Why I Love Task Cards
I have to be honest, I had never heard of task cards before this school year.
I know, I’m way behind on this one!
I found out about task cards as a necessity, I had a student who was struggling, and I needed a way to find extra practice for him on that particular topic.
A little bit of googling led me to ... task cards!
For those unfamiliar, task cards are cards (4-6 usually fit on one 8.5”x11” piece of paper) that have educational ‘tasks’ on them.
Task cards can be created for all subjects.
A set of math task cards would usually come in a pack of about 20, and would be geared for a particular subject.
They might have questions for a student to solve, things for them to find around the room, or mental math problems for them to figure out.
The great part about task cards is that the cards themselves can be re-used for years to come!
I have to say, I am now one of the biggest advocates of these teaching tools as a method for easily differentiating learning in any classroom.
It is so simple to put together a series of cards for any subject, and then to give them out to different students, as they need to work on a subject.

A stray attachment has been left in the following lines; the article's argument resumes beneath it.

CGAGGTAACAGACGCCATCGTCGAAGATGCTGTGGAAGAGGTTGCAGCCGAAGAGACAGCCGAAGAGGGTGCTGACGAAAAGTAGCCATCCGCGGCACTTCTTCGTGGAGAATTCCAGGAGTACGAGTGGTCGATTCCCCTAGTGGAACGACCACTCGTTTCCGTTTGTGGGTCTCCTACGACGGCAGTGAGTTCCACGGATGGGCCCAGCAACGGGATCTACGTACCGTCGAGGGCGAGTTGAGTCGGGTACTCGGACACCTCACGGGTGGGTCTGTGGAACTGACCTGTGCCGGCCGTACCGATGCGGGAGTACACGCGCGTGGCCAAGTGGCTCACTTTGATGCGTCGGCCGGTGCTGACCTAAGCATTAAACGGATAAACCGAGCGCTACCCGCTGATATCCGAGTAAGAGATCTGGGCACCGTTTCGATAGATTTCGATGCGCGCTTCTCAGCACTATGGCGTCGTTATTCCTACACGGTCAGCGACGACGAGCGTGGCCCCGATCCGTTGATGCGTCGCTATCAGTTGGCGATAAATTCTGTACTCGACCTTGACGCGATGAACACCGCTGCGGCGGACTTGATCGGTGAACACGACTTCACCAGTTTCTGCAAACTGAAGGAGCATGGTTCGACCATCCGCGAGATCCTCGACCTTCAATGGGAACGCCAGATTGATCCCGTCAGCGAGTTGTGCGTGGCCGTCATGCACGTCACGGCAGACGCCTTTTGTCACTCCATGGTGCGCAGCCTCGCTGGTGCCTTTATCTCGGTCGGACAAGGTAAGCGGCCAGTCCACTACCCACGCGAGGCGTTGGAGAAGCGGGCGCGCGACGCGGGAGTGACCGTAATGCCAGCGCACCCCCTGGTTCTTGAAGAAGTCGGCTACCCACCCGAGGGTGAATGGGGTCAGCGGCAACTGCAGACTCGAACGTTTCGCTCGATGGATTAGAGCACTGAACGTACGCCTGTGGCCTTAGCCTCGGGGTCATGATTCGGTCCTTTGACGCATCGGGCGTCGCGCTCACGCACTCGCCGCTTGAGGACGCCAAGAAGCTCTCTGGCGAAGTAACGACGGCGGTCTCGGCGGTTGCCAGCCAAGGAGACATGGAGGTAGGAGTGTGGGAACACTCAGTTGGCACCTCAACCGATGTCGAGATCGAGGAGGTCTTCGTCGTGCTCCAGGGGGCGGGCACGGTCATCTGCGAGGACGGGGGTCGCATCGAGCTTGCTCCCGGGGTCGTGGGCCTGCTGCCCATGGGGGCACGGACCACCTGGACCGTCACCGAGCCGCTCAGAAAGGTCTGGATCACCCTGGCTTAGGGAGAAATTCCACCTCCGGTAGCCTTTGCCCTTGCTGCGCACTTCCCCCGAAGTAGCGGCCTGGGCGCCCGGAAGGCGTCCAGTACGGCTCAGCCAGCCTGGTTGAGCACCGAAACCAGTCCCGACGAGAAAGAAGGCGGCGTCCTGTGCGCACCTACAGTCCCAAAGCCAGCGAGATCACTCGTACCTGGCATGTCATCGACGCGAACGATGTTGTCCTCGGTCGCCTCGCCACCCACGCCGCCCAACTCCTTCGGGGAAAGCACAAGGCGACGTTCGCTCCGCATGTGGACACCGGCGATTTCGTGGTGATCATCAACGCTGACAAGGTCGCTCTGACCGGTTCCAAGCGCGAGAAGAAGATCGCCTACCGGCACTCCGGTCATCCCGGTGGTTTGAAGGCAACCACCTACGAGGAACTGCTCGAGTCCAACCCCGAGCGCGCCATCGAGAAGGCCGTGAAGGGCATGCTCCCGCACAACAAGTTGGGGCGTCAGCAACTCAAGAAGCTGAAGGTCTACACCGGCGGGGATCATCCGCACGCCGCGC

In my room, we do this most often with math.
(Above: 3D Shape Task Cards easily used with our unit on geometric shapes!)
Need some extra practice with geometric shapes? No problem, grab those cards!
Having difficulty multiplying with tens... no problem, grab the cards and work on that with a buddy who already understands the concept!
I can easily divide my students into small groups and tailor the lesson for exactly what each one needs, without having to continuously photocopy worksheet after worksheet.
I love that once task cards are laminated, they are reusable and kid-friendly.
I keep mine in a colourful bucket on the carpet and my students have been known to grab a pack in their spare time just to “see if [they] can do it!”
Have you ever used task cards in your classroom? Do you have a go-to pack?
Check out PART TWO of this series, “What to do With Task Cards” for more ideas of how to creatively incorporate task cards into your classroom routines.